No one ever asks a guitar player how you become a guitarist. They know, without asking. You buy a guitar and you practice. For years. Until you learn how to play. If you practice hard enough and have the good fortune to be talented, you may even learn how to play well.
So why do people ask, how do you write?
If they’re readers, I think they’re understandably mystified. A good story may be magical, but writers are not magicians. A great novel may seem to be a work of genius, but most writers are not geniuses.
A writer is someone who writes. Full stop.
But that answer doesn’t satisfy many people who ask the question in the first place.
What they want is a rule book, one with secrets to a successful life as a writer, preferably one with the word “Secrets” in the title. They can find plenty of them. I’ve bought my fair share.
I think people hope rule books have the answer because they suspect the hard truth. Writing is a lonely occupation with no guarantee of success and no expiration date for the training period.
“Writing makes no noise, except groans,” the novelist Ursula K. LeGuin said, “and it can be done anywhere and it is done alone.”
It’s a lot easier to read a rule book than it is to sit in a room by yourself, struggling to free your imagination, to write from within, which is where all good stories and novels come from.
To write is simple:
You sit by yourself.
And you write.
And you rewrite.
But you don’t stop there.
You read other writers. You study what they do and try to figure out how they’ve done it.
How they make characters come to life on the page. Write dialogue that sounds like real people talk. Craft sentences, paragraphs, scenes, stories, poems, scripts and novels that hold a reader’s attention from beginning to end. You try to adapt these lessons to your own work.
“Talent is a long patience,” the French novelist Gustave Flaubert said, “and originality an effort of will and intense observation.”
So you also study people. You eavesdrop on their conversations. You notice what they wear, how they walk and talk, how they show affection or disapproval. You take notes.
You become a student of human nature. You meditate on the human condition.
How do you become a writer? The same way you become a guitar player.
“There is no one right way. Each of us finds a way that works for him. But there is a wrong way. The wrong way is to finish your writing day with no more words on paper than when you began. Writers write.”
Journalism is a lifetime of continuing education. People often say reporters are superficial, uninformed or downright ignorant. They don’t realize how hard the job of reporting is—that on any given day, you may be thrust into a subject you know nothing about. That’s why having basic information about how society operates is so critical. You need at least a rudimentary understanding of how things work. The only way you’re going to get this is by studying, by asking questions, by keeping your eyes and ears open, by being curious, by being humble enough to admit what you don’t know. People may criticize you for not knowing something, but they can’t criticize you for trying to learn and wanting to get smarter.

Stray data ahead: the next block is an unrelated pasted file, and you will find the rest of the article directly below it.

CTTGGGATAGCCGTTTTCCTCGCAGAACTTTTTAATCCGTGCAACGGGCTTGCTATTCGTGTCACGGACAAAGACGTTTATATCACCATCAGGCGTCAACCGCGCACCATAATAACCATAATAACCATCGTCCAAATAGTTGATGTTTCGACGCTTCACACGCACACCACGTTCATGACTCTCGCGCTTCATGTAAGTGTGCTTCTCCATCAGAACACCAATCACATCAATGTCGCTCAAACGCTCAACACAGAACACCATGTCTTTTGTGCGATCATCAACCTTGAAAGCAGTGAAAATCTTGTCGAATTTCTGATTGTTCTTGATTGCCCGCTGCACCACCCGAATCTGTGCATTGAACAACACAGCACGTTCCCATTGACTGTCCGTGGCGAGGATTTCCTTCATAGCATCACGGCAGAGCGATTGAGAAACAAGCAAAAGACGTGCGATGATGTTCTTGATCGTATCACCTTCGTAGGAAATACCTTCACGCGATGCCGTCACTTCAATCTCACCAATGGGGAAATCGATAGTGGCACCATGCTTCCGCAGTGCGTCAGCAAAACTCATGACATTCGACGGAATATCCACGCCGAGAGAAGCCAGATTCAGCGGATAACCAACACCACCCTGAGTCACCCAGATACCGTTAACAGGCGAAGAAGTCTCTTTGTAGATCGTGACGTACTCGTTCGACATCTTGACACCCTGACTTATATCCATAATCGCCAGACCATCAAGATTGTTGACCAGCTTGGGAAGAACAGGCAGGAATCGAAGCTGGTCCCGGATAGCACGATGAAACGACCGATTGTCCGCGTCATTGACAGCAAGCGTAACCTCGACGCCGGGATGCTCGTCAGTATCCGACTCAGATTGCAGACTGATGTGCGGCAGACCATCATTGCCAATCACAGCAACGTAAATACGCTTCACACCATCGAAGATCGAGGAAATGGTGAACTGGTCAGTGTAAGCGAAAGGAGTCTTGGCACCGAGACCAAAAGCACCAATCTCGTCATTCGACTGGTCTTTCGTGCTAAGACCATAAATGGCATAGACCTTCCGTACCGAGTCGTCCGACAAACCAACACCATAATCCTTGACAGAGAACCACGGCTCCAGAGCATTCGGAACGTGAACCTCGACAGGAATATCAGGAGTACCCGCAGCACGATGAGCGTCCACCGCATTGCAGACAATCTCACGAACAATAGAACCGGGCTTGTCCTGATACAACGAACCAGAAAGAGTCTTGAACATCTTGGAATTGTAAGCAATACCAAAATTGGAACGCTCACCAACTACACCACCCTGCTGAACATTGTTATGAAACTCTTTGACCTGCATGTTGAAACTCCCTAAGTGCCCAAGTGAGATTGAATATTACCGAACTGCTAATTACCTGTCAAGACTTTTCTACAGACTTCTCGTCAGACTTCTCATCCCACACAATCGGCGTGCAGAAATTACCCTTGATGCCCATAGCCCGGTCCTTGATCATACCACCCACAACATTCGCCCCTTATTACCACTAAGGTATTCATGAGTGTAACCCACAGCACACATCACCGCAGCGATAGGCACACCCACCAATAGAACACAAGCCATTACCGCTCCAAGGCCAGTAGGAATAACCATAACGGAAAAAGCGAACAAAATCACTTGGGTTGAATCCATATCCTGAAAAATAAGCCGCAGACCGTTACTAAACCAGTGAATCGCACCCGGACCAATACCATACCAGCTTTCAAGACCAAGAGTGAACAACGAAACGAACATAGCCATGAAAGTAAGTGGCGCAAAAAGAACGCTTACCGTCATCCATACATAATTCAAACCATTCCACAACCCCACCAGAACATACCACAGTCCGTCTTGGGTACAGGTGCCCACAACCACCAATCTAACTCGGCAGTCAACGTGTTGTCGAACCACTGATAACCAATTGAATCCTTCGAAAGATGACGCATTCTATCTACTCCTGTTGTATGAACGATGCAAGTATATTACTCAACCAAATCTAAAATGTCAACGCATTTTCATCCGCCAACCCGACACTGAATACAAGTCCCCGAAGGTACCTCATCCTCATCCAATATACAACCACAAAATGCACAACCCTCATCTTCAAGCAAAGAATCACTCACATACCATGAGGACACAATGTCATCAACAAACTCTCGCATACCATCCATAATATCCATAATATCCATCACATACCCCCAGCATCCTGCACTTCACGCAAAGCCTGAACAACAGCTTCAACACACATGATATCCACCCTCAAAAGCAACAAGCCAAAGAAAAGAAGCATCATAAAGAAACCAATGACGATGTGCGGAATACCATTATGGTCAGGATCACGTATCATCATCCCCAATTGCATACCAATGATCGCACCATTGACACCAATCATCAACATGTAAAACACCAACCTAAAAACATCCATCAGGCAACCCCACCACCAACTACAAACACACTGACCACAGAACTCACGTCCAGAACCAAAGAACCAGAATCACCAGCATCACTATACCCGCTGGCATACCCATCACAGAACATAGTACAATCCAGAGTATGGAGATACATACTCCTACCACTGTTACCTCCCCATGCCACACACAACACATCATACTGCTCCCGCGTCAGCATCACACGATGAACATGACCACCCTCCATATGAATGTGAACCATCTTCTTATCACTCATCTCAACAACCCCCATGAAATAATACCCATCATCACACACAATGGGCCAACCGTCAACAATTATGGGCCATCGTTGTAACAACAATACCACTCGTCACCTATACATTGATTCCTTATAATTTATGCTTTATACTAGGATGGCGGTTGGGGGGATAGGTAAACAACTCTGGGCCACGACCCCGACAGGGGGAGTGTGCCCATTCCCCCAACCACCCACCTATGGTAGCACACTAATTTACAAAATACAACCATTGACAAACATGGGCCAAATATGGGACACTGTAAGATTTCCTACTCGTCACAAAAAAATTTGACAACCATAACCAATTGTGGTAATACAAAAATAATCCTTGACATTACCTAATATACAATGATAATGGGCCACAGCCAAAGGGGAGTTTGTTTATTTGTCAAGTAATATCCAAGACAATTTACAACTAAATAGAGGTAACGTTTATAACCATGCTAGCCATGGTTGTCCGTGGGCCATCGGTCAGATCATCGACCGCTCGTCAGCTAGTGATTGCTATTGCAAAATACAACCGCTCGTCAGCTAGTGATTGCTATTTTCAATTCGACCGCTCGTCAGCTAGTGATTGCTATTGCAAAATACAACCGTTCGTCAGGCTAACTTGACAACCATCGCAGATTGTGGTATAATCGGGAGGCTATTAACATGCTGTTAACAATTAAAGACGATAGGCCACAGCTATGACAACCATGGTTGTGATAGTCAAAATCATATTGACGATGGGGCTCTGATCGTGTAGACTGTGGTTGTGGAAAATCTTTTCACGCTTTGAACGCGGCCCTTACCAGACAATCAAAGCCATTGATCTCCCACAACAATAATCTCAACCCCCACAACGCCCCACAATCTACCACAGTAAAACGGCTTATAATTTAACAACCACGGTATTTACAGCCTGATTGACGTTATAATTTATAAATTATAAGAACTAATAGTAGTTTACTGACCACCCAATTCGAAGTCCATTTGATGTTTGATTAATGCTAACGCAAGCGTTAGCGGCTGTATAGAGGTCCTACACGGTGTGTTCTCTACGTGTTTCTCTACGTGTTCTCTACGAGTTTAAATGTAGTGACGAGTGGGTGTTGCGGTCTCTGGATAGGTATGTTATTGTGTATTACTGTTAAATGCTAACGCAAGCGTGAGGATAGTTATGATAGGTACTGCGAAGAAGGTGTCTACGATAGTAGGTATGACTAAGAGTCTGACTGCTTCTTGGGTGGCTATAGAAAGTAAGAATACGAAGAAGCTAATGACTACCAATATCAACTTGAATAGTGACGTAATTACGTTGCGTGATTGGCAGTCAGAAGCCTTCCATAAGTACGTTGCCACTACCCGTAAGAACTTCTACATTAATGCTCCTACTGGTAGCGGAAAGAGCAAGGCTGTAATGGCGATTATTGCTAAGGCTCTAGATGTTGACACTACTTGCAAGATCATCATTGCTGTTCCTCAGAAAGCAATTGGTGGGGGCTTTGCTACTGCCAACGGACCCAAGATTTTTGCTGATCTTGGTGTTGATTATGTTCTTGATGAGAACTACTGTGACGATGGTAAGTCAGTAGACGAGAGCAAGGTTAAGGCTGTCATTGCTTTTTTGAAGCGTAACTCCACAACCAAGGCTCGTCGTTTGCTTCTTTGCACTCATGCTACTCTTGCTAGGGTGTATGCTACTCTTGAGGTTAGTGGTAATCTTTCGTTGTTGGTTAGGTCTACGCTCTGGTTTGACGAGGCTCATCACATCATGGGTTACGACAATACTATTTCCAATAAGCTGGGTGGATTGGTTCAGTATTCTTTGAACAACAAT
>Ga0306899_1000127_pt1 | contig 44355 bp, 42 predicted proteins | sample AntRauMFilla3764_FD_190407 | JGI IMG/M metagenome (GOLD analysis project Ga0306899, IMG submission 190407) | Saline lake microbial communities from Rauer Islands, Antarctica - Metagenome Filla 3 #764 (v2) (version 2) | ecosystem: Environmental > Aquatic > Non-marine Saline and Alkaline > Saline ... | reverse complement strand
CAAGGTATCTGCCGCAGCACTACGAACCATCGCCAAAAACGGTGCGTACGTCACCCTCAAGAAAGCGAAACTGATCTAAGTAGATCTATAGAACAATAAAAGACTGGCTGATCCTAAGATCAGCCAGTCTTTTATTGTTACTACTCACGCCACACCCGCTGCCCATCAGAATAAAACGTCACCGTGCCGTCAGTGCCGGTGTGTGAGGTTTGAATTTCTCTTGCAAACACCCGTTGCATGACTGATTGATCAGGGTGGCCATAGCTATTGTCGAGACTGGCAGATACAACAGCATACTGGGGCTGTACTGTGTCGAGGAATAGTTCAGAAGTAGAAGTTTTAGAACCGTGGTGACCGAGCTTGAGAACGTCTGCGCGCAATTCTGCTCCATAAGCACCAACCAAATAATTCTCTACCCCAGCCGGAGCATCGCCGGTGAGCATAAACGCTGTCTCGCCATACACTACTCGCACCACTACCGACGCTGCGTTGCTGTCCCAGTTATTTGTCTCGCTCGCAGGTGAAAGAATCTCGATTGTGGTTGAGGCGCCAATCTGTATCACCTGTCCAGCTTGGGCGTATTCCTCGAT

What’s the most important lesson you’ve learned as a writer?
This spring, I’ll have been doing this for 20 years, making my living by reporting and writing, and it isn’t getting any easier. The better I get, the harder it gets. I try as hard as I try so I can to be better than I actually am.
But maybe that’s not quite what you mean. In that case, this: Writing isn’t typing. Typing is just typing with your fingers what you’ve already written with your head. And writing is structuring. The right structure lets words work. Words work not because of how they sound but because of where they sit.
What’s been the biggest surprise of your writing life?
That I’m writing about politics and politicians. My journalism entryway was reading the all-star sports section of the Boston Globe as a boy. That’s what I wanted to do. I wanted to be a sportswriter, and I was, in the beginning—covering college basketball, covering recruiting, covering Major League Baseball. But before long, I decided I wanted to think about other stuff, too, and so I covered small towns in New York and business and courts in Florida and ultimately earned my way onto the enterprise team at the St. Pete (now Tampa Bay) Times. Even then, though, I really pretty seldom wrote about politics or politicians. I had a lot to learn when I started at POLITICO five and some years back. Still do! Always will! But I guess that’s also just the thing. Write what you know? No. It’s the other way around. The job is to do what you need to do to know what you need to know to write what you need to write.
If you had to choose a metaphor to describe yourself as a writer, what would it be?
What’s the single best piece of writing advice anyone ever gave you?